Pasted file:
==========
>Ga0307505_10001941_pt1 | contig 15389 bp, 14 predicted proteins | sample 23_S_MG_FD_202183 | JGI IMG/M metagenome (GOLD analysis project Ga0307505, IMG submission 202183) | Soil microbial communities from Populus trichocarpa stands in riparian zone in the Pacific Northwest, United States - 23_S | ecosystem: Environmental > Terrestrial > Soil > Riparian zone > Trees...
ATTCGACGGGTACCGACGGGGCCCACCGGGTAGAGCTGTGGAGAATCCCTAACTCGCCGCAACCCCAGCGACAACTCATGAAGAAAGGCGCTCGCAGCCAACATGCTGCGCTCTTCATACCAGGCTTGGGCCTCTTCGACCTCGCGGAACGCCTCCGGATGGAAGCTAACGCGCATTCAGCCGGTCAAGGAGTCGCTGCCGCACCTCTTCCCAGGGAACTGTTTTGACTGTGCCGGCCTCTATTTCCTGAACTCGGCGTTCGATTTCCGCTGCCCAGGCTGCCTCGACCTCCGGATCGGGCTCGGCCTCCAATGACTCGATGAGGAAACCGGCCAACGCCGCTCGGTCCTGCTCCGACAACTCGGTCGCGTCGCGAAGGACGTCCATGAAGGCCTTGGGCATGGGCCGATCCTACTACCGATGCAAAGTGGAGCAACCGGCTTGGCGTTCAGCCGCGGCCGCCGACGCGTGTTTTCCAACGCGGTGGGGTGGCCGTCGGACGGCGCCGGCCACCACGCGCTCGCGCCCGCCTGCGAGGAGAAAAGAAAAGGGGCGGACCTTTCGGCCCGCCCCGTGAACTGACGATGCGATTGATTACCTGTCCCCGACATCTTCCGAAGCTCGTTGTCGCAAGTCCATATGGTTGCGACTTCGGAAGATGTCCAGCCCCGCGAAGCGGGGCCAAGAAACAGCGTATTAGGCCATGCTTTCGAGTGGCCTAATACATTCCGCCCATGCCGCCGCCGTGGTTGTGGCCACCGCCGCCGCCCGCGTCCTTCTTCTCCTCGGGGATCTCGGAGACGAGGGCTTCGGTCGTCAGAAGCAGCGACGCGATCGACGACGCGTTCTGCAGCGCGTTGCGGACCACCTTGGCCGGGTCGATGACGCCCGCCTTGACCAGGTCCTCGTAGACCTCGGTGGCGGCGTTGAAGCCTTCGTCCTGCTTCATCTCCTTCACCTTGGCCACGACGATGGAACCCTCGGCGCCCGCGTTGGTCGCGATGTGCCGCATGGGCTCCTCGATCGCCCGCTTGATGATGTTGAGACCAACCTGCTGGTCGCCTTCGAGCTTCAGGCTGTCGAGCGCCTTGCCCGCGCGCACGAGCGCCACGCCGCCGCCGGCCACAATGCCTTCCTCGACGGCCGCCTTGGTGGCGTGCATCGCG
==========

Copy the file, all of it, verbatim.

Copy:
>Ga0307505_10001941_pt1 | contig 15389 bp, 14 predicted proteins | sample 23_S_MG_FD_202183 | JGI IMG/M metagenome (GOLD analysis project Ga0307505, IMG submission 202183) | Soil microbial communities from Populus trichocarpa stands in riparian zone in the Pacific Northwest, United States - 23_S | ecosystem: Environmental > Terrestrial > Soil > Riparian zone > Trees...
ATTCGACGGGTACCGACGGGGCCCACCGGGTAGAGCTGTGGAGAATCCCTAACTCGCCGCAACCCCAGCGACAACTCATGAAGAAAGGCGCTCGCAGCCAACATGCTGCGCTCTTCATACCAGGCTTGGGCCTCTTCGACCTCGCGGAACGCCTCCGGATGGAAGCTAACGCGCATTCAGCCGGTCAAGGAGTCGCTGCCGCACCTCTTCCCAGGGAACTGTTTTGACTGTGCCGGCCTCTATTTCCTGAACTCGGCGTTCGATTTCCGCTGCCCAGGCTGCCTCGACCTCCGGATCGGGCTCGGCCTCCAATGACTCGATGAGGAAACCGGCCAACGCCGCTCGGTCCTGCTCCGACAACTCGGTCGCGTCGCGAAGGACGTCCATGAAGGCCTTGGGCATGGGCCGATCCTACTACCGATGCAAAGTGGAGCAACCGGCTTGGCGTTCAGCCGCGGCCGCCGACGCGTGTTTTCCAACGCGGTGGGGTGGCCGTCGGACGGCGCCGGCCACCACGCGCTCGCGCCCGCCTGCGAGGAGAAAAGAAAAGGGGCGGACCTTTCGGCCCGCCCCGTGAACTGACGATGCGATTGATTACCTGTCCCCGACATCTTCCGAAGCTCGTTGTCGCAAGTCCATATGGTTGCGACTTCGGAAGATGTCCAGCCCCGCGAAGCGGGGCCAAGAAACAGCGTATTAGGCCATGCTTTCGAGTGGCCTAATACATTCCGCCCATGCCGCCGCCGTGGTTGTGGCCACCGCCGCCGCCCGCGTCCTTCTTCTCCTCGGGGATCTCGGAGACGAGGGCTTCGGTCGTCAGAAGCAGCGACGCGATCGACGACGCGTTCTGCAGCGCGTTGCGGACCACCTTGGCCGGGTCGATGACGCCCGCCTTGACCAGGTCCTCGTAGACCTCGGTGGCGGCGTTGAAGCCTTCGTCCTGCTTCATCTCCTTCACCTTGGCCACGACGATGGAACCCTCGGCGCCCGCGTTGGTCGCGATGTGCCGCATGGGCTCCTCGATCGCCCGCTTGATGATGTTGAGACCAACCTGCTGGTCGCCTTCGAGCTTCAGGCTGTCGAGCGCCTTGCCCGCGCGCACGAGCGCCACGCCGCCGCCGGCCACAATGCCTTCCTCGACGGCCGCCTTGGTGGCGTGCATCGCG